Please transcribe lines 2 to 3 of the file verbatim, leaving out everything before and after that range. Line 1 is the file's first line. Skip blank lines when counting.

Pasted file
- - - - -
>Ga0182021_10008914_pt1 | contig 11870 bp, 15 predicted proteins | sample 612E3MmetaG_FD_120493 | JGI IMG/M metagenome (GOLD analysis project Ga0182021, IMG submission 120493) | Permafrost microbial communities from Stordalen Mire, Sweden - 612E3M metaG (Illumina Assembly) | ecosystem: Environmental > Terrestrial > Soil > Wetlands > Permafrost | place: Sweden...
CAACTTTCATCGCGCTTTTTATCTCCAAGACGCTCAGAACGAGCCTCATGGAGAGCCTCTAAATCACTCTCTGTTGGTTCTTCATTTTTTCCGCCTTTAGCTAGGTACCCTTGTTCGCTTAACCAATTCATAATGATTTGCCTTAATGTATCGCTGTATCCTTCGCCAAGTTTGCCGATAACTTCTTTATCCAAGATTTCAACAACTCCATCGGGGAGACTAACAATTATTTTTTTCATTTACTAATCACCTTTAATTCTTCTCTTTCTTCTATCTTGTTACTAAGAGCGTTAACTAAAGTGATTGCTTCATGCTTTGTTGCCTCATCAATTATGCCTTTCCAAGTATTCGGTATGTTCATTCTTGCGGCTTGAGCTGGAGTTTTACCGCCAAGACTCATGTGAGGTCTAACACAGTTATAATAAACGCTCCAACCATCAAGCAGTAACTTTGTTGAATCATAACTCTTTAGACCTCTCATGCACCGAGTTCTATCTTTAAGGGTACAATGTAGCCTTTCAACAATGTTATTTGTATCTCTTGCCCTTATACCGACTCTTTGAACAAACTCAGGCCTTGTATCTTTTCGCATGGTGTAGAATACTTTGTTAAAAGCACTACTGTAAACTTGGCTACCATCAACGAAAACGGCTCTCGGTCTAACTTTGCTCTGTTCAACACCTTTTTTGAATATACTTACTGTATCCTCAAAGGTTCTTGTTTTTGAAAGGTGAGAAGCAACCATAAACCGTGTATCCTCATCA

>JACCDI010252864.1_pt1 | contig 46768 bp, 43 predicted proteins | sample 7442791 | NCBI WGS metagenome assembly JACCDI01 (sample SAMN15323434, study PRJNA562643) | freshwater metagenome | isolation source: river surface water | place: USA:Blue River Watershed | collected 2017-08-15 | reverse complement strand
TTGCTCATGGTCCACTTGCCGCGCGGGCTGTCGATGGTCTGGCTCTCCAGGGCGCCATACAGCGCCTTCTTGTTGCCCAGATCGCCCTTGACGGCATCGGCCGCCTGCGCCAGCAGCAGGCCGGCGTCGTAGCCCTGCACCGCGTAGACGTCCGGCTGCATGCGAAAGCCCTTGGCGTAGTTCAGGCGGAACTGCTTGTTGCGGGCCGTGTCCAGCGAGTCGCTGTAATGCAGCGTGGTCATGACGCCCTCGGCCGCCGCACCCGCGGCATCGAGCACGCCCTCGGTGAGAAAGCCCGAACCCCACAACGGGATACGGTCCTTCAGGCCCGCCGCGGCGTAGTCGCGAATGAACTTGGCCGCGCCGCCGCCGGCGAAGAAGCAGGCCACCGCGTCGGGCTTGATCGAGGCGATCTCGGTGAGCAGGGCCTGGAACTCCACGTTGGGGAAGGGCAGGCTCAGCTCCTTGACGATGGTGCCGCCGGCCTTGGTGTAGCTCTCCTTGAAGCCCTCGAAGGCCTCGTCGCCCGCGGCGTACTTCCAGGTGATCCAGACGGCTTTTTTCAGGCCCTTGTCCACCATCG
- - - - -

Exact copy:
CAACTTTCATCGCGCTTTTTATCTCCAAGACGCTCAGAACGAGCCTCATGGAGAGCCTCTAAATCACTCTCTGTTGGTTCTTCATTTTTTCCGCCTTTAGCTAGGTACCCTTGTTCGCTTAACCAATTCATAATGATTTGCCTTAATGTATCGCTGTATCCTTCGCCAAGTTTGCCGATAACTTCTTTATCCAAGATTTCAACAACTCCATCGGGGAGACTAACAATTATTTTTTTCATTTACTAATCACCTTTAATTCTTCTCTTTCTTCTATCTTGTTACTAAGAGCGTTAACTAAAGTGATTGCTTCATGCTTTGTTGCCTCATCAATTATGCCTTTCCAAGTATTCGGTATGTTCATTCTTGCGGCTTGAGCTGGAGTTTTACCGCCAAGACTCATGTGAGGTCTAACACAGTTATAATAAACGCTCCAACCATCAAGCAGTAACTTTGTTGAATCATAACTCTTTAGACCTCTCATGCACCGAGTTCTATCTTTAAGGGTACAATGTAGCCTTTCAACAATGTTATTTGTATCTCTTGCCCTTATACCGACTCTTTGAACAAACTCAGGCCTTGTATCTTTTCGCATGGTGTAGAATACTTTGTTAAAAGCACTACTGTAAACTTGGCTACCATCAACGAAAACGGCTCTCGGTCTAACTTTGCTCTGTTCAACACCTTTTTTGAATATACTTACTGTATCCTCAAAGGTTCTTGTTTTTGAAAGGTGAGAAGCAACCATAAACCGTGTATCCTCATCA

>JACCDI010252864.1_pt1 | contig 46768 bp, 43 predicted proteins | sample 7442791 | NCBI WGS metagenome assembly JACCDI01 (sample SAMN15323434, study PRJNA562643) | freshwater metagenome | isolation source: river surface water | place: USA:Blue River Watershed | collected 2017-08-15 | reverse complement strand